Photograph by Bruno Staub, Styled by Clare Byrne; Hair by Shingo Shibata for Rodin by Recine at The Wall Group; Makeup by Georgi Sandev for Chanel at Streeters; Digital Technician: Jordan James; Photography assistant: Evan Browning; Fashion assistant: Emma Litvack
There are two things for which David Fincher can be counted on: his knack for discovering talented young actresses (see: Rooney Mara, Kristen Stewart) and a perfectionism that can result in grueling triple-digit takes (see: horror stories as told by every actor from Jake Gyllenhaal to Robert Downey Jr.).
The 27-year-old Canadian actress Hannah Gross is the beneficiary of the former and the victim of the latter—even if Gross, who stars in Fincher’s new Netflix thriller series, Mindhunter, welcomed the torture. Before starring in the show, which premiered on Friday, Gross had been a fixture on the indie-film scene, where, she said, time is money. “It’s two takes and, ‘Okay, we got it!’” She laughed. “That’s not even the beginning for David.”
Mindhunter stars Jonathan Groff as an FBI agent and hostage negotiator named Holden Ford, who pivots to a much more “frowned upon” role, as his dinosaur of a boss puts it, as an investigator into the motives of serial killers around the time the term was still being put into use. (The show, which is based on true crimes, takes place in 1977, the year that David Berkowitz was arrested for the Son of Sam murders.)
It's Gross, playing the grad student Debbie Mitford, who has a large part in effecting Holden's new career path, after they meet at a bar on her 24th birthday and she promptly accuses him of being a narc. (Groff's look on this show—standard side part, shapeless dark suit and tie—is so unremarkable and milquetoast that it has to be purposeful.)
The pair continue to flirt, which, for Debbie, means asking questions. “So what do you think about Durkheim’s labeling theory on deviancy?” she tests him. And for Holden, that means accepting a hit from her bong while attempting to suppress his coughing fit. Soon enough, though, they're sharing popcorn and armrests at a showing of Dog Day Afternoon and having surprisingly colorful sex; and more importantly, with Debbie's encouragement Holden's approach to criminals begins to incorporate academia's of-the-moment ideas.
Despite the show kicking off with a man blowing his head off, there’s actually very little blood on-screen. Instead, Mindhunter is much more procedural, as Holden sets off on the seemingly impossible task of understanding why a person would commit horrific crimes without a clear and present motive (it's a compelling question, especially in the wake of events like the Las Vegas shooting). It's a good thing Gross, as Debbie, is there to provide much of the light touch the show needs on occasion; when Holden complains to her that the “sad f---ing hippies” won’t help him in his FBI work, she replies that it's because “they’ll never forgive you for putting a tail on John and Yoko.”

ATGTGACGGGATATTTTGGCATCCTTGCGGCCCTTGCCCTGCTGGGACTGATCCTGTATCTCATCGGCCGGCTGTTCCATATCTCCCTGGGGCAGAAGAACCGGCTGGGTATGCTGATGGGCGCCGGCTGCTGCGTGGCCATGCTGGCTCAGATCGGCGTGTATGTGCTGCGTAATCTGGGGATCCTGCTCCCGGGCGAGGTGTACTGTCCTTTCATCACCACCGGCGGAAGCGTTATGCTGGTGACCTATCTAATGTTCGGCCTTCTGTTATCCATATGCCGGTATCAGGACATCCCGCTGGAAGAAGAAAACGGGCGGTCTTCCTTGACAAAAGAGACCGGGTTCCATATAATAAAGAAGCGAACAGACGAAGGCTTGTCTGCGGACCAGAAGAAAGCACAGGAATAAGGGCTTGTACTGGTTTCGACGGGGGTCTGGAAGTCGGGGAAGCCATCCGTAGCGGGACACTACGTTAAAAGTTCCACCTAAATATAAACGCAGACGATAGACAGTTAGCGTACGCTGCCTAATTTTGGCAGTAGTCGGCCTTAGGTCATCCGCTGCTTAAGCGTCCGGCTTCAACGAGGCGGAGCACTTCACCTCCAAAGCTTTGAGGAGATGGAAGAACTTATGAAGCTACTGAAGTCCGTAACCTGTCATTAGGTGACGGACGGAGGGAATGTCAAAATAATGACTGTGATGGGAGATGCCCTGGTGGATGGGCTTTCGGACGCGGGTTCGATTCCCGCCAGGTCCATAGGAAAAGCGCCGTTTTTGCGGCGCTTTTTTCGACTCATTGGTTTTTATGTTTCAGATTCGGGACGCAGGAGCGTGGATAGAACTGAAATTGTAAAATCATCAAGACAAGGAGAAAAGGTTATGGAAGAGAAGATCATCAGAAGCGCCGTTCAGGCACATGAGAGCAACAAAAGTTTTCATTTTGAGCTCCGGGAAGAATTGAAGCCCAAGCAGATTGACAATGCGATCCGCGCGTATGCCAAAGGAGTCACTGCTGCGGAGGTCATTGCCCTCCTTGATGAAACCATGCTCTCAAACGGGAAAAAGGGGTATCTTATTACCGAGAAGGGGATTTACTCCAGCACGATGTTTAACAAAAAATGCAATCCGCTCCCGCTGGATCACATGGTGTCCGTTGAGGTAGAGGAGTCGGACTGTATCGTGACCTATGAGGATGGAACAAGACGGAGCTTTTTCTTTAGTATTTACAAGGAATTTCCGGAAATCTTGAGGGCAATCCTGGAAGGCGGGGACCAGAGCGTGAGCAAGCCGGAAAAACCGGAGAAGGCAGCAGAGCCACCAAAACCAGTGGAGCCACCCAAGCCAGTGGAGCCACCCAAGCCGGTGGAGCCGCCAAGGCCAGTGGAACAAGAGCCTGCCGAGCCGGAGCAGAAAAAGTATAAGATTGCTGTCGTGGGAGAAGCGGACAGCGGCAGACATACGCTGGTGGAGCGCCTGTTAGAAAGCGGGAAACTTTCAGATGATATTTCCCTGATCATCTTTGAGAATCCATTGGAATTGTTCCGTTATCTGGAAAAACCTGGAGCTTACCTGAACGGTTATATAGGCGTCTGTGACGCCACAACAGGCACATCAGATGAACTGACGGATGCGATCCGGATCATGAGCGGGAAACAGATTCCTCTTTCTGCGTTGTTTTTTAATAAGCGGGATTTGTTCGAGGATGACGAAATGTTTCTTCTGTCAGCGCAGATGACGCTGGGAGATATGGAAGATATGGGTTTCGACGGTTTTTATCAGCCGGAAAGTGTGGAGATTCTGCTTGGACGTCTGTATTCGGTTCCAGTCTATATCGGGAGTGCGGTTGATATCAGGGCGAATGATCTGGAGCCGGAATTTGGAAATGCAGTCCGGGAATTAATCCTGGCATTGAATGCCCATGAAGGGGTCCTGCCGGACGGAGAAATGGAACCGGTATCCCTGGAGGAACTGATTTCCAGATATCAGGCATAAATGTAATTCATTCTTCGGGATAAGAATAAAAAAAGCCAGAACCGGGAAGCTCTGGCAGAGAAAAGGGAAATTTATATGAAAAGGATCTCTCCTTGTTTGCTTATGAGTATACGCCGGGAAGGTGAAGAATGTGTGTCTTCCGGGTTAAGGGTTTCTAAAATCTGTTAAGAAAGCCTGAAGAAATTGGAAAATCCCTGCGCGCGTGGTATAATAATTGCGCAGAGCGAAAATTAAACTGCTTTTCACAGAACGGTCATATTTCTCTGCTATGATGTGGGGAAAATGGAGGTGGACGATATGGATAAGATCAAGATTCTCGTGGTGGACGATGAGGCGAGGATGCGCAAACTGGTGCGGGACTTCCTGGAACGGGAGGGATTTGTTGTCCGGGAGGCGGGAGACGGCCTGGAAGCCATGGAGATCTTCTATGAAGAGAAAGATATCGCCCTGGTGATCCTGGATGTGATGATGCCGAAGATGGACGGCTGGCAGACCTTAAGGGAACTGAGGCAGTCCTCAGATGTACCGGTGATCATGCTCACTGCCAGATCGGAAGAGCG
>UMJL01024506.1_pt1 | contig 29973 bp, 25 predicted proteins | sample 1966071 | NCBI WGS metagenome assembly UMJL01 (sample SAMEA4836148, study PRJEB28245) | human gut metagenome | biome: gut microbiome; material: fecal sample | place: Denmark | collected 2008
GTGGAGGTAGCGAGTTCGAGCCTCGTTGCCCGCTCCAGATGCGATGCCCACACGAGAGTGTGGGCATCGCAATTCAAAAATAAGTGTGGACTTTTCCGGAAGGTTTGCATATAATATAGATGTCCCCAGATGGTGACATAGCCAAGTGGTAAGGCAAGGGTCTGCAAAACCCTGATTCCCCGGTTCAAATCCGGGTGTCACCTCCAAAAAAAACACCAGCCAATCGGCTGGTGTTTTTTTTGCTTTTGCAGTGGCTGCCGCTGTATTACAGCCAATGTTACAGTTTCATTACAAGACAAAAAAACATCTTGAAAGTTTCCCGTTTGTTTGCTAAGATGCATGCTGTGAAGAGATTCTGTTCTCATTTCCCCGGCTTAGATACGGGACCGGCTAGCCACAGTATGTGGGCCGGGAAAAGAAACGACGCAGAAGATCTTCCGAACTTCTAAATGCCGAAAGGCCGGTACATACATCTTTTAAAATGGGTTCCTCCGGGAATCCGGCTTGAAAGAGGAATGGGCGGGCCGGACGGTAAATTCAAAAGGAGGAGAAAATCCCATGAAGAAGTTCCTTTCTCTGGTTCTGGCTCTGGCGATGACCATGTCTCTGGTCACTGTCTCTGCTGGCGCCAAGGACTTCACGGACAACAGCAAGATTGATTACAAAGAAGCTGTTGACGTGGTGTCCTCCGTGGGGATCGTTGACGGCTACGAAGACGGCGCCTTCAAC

Though Debbie stays clear from most of the real action as Holden's investigations continue, off camera, Gross is quite a fan of mysteries herself. She’s clearly amused and even delighted, for example, by the misinformation out there about her on the internet. “I grew up in Toronto, despite what my IMDb says,” she said with a laugh. “It seems to be an amalgamation of three Hannah Grosses. I was not born in Michigan in 1995, and I unfortunately am not the one who did Survivor: Fiji.”
Gross spent much of her childhood on sets. Her parents, Paul Gross and Martha Burns, are both working actors, and she appeared as an extra in a lot of their projects, uncredited. (Gross declined to say whether she'll be appearing in Netflix's order of Mindhunter's second season.) It wasn’t until she appeared in a school production of Macbeth that she realized acting was in fact her calling, too. Even though that role was almost invisible—she played a servant in an apparition—it gave the self-described “extraordinarily shy” Gross an outlet, which eventually led to her leaving Toronto to study acting at New York University.
It didn't take long until things came full circle, and she found herself playing a Macbeth-like specter in a flashback scene in the recent film Marjorie Prime. Only this time, her scene partner was a little more memorable. “I just got to bask in Jon Hamm’s beauty for a few hours,” she said.
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